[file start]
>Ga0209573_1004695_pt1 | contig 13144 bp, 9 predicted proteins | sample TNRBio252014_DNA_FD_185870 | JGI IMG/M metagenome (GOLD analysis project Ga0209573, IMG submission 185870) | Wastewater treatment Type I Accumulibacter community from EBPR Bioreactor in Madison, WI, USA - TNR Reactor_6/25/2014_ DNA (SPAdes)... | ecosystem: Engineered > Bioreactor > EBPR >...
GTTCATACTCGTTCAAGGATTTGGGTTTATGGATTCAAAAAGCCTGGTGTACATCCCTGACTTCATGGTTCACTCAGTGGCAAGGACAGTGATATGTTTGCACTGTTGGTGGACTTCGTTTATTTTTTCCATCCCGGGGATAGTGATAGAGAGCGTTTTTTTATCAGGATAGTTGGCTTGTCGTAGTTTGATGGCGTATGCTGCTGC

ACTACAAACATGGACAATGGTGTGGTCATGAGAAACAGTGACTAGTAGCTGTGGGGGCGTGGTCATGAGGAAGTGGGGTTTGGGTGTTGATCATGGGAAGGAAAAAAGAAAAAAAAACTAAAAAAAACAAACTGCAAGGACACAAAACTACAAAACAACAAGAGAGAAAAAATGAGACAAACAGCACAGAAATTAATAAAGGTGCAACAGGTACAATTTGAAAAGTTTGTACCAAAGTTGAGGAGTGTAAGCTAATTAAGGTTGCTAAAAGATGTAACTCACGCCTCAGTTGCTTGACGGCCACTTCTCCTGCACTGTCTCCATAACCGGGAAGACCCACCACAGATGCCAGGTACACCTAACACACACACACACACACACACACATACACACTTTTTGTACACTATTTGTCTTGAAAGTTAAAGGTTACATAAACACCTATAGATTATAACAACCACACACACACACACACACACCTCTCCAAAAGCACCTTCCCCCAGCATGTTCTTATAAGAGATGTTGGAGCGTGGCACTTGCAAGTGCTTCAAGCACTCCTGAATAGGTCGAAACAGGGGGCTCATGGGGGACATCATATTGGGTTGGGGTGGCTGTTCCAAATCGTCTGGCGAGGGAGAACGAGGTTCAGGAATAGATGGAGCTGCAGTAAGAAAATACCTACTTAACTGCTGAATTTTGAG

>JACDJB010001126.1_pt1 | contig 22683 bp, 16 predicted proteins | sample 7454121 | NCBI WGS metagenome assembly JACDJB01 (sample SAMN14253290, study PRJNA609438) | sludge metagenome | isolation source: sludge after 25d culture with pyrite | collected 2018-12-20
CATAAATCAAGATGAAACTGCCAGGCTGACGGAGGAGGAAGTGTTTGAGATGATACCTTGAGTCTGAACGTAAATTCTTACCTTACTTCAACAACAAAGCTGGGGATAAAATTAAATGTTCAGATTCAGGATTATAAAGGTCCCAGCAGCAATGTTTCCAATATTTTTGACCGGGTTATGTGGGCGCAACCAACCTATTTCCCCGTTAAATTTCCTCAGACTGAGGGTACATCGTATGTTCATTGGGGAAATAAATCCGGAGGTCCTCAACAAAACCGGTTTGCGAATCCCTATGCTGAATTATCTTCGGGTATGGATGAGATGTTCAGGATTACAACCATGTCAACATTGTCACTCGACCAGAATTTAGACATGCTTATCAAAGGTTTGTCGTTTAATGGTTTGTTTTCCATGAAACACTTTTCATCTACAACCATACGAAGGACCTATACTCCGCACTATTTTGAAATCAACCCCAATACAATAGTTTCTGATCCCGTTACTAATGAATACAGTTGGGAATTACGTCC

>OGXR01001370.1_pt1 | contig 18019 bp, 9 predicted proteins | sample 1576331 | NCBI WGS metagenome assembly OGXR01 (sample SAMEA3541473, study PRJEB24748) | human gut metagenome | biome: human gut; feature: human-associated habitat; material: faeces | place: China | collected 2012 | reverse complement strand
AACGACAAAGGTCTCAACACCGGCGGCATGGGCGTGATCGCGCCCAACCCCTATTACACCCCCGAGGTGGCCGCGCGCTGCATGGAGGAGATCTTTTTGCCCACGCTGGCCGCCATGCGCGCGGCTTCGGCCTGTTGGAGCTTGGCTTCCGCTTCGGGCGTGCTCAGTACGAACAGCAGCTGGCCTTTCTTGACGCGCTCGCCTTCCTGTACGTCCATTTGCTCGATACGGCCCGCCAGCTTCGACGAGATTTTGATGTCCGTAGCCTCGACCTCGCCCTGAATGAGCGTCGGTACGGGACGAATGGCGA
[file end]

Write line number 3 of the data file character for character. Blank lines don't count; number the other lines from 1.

ACTACAAACATGGACAATGGTGTGGTCATGAGAAACAGTGACTAGTAGCTGTGGGGGCGTGGTCATGAGGAAGTGGGGTTTGGGTGTTGATCATGGGAAGGAAAAAAGAAAAAAAAACTAAAAAAAACAAACTGCAAGGACACAAAACTACAAAACAACAAGAGAGAAAAAATGAGACAAACAGCACAGAAATTAATAAAGGTGCAACAGGTACAATTTGAAAAGTTTGTACCAAAGTTGAGGAGTGTAAGCTAATTAAGGTTGCTAAAAGATGTAACTCACGCCTCAGTTGCTTGACGGCCACTTCTCCTGCACTGTCTCCATAACCGGGAAGACCCACCACAGATGCCAGGTACACCTAACACACACACACACACACACACACATACACACTTTTTGTACACTATTTGTCTTGAAAGTTAAAGGTTACATAAACACCTATAGATTATAACAACCACACACACACACACACACACCTCTCCAAAAGCACCTTCCCCCAGCATGTTCTTATAAGAGATGTTGGAGCGTGGCACTTGCAAGTGCTTCAAGCACTCCTGAATAGGTCGAAACAGGGGGCTCATGGGGGACATCATATTGGGTTGGGGTGGCTGTTCCAAATCGTCTGGCGAGGGAGAACGAGGTTCAGGAATAGATGGAGCTGCAGTAAGAAAATACCTACTTAACTGCTGAATTTTGAG